The temperature can fluctuate up to 40 degrees in the course of a day, so bring warm clothing for the mornings and evenings and some light clothing [no shorts please] for the afternoon. Winters are generally cold and wet, while summers are often hot and dry (up to 100 degrees in the afternoon, yet cool at night). Since the dorm rooms are not individually heated, please bring adequate clothing to stay warm and dry in the winter and spring.

Comfortable and Modest Clothing

Clothing in the monastery should be comfortable and modest. Comfortable clothing is ideal for meditation and cultivation because it allows one to easily bow and sit cross-legged (jeans are not ideal).

Modest clothing is important because it causes fewer distractions for others. Loose-fitting clothes are best. As a visitor, please refrain from wearing clothing such as mini-skirts, shorts, tights, leggings, yoga pants and sleeveless shirts or flip-flops. Sandals or sneakers are okay.

Things to Bring

Bring your own towel, alarm clock, flashlight, personal toiletries [toothbrush, toothpaste, soap, shampoo, etc.], water bottle, and sun hat. In order to reduce trash, please be considerate and take all your belongings with you when you leave.

Note: CTTB only accepts cash or checks if you wish to purchase anything from our bookstore or restaurant. There are no ATM machines on campus.

No pets (except registered service animals) are allowed in dormitories or anywhere on campus grounds.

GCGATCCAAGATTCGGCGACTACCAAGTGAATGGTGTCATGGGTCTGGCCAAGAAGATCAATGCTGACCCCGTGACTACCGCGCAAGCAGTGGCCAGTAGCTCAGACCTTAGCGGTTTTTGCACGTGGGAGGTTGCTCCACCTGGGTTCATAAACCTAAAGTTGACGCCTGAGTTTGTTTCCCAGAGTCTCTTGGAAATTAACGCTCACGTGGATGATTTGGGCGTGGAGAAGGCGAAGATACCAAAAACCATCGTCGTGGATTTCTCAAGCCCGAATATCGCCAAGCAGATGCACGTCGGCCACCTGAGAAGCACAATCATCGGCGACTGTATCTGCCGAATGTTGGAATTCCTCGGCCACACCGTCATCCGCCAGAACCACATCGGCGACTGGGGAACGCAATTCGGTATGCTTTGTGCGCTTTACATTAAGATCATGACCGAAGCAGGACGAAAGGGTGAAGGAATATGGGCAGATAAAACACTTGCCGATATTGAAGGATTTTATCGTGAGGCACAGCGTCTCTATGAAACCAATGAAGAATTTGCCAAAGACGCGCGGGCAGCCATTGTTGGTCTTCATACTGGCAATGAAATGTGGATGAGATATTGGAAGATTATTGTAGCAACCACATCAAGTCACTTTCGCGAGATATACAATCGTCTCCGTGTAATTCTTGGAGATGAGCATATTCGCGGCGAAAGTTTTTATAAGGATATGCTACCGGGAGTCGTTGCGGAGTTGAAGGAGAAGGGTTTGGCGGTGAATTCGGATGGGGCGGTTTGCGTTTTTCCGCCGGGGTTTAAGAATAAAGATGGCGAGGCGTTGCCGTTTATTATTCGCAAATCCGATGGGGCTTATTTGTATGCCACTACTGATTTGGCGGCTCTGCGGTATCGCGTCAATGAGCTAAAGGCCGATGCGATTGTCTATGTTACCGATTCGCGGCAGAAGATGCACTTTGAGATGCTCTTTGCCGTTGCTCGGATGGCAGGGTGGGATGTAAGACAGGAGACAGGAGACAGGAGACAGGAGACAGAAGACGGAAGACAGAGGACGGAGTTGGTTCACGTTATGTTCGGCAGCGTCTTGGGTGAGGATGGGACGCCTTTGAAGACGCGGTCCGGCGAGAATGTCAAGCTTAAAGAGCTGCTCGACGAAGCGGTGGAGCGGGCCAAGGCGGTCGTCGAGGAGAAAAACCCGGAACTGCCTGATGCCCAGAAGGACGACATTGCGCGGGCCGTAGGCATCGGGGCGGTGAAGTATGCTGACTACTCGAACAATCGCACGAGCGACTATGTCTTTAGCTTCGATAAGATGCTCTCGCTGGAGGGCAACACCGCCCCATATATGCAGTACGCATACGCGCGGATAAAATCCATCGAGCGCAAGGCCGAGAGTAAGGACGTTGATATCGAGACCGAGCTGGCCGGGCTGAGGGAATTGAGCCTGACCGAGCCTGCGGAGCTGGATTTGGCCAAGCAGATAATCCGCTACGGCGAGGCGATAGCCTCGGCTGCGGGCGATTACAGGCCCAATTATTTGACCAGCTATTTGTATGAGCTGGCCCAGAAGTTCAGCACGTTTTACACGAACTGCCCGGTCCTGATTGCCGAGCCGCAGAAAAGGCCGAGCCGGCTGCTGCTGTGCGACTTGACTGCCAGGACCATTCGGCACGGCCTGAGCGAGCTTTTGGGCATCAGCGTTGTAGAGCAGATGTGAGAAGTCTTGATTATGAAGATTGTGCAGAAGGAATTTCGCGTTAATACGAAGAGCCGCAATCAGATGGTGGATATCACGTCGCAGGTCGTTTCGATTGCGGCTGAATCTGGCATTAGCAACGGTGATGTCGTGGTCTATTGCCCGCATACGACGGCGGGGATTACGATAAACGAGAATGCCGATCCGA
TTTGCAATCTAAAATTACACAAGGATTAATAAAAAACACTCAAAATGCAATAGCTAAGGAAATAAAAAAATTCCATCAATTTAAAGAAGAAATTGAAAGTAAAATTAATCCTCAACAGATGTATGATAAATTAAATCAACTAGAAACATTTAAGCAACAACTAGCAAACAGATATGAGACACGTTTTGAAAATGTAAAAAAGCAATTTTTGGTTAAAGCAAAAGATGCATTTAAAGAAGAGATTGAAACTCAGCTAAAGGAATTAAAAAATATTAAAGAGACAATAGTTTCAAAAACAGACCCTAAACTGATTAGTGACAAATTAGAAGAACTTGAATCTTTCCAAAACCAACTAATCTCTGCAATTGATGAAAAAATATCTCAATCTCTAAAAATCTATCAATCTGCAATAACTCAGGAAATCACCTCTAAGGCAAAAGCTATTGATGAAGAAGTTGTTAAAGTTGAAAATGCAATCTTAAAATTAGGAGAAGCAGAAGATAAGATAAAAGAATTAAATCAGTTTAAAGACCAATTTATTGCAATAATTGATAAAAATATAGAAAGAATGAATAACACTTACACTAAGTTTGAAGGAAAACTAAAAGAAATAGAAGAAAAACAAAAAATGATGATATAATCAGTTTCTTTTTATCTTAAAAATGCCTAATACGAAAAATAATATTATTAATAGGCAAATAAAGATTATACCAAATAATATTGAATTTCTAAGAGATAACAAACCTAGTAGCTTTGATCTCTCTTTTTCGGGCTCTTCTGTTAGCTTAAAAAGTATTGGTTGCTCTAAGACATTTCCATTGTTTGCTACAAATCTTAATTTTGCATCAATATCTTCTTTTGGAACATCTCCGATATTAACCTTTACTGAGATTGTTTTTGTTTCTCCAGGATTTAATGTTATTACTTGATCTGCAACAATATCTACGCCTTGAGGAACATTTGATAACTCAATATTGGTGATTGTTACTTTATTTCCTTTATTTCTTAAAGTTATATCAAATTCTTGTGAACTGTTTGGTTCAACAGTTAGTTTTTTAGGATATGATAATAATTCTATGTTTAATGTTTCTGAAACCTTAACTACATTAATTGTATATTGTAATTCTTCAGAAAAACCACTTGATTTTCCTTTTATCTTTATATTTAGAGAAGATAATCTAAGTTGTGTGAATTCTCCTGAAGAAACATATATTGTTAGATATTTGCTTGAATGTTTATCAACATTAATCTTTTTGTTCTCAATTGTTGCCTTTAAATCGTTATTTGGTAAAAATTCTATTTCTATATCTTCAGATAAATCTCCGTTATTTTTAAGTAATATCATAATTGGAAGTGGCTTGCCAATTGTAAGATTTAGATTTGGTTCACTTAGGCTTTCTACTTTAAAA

Lodging and Accommodations

Session participants will stay in our dormitories often with one or several roommates. To best support an atmosphere of contemplation and study, our residences are simple and functional. Bedding [sheets, blankets, and pillows] are provided. There is no air conditioning, no heating, and no internet access except in restricted areas. Please stay in your assigned room. In order to maintain a quiet, safe, and secure campus at night, we return to our residence halls and turn lights off by 10:30 PM.

In accord with CTTB's sustainable practices, participants are asked to minimize the waste of water, food, and electricity, and to minimize garbage by separating out all recyclable items into appropriate bins. At the end of the Dharma session, participants are expected to clean up their rooms and dorm common areas. 

Making the Most of Your Visit

In order to receive the greatest spiritual benefit, session participants are expected to attend the session as much as possible except when doing community service. Participants must limit the use of electronic devices to designated areas and keep their use to a bare minimum in order to focus their minds and not disturb others.

* Ten Thousand Ways to Care, Reducing Plastic Pollution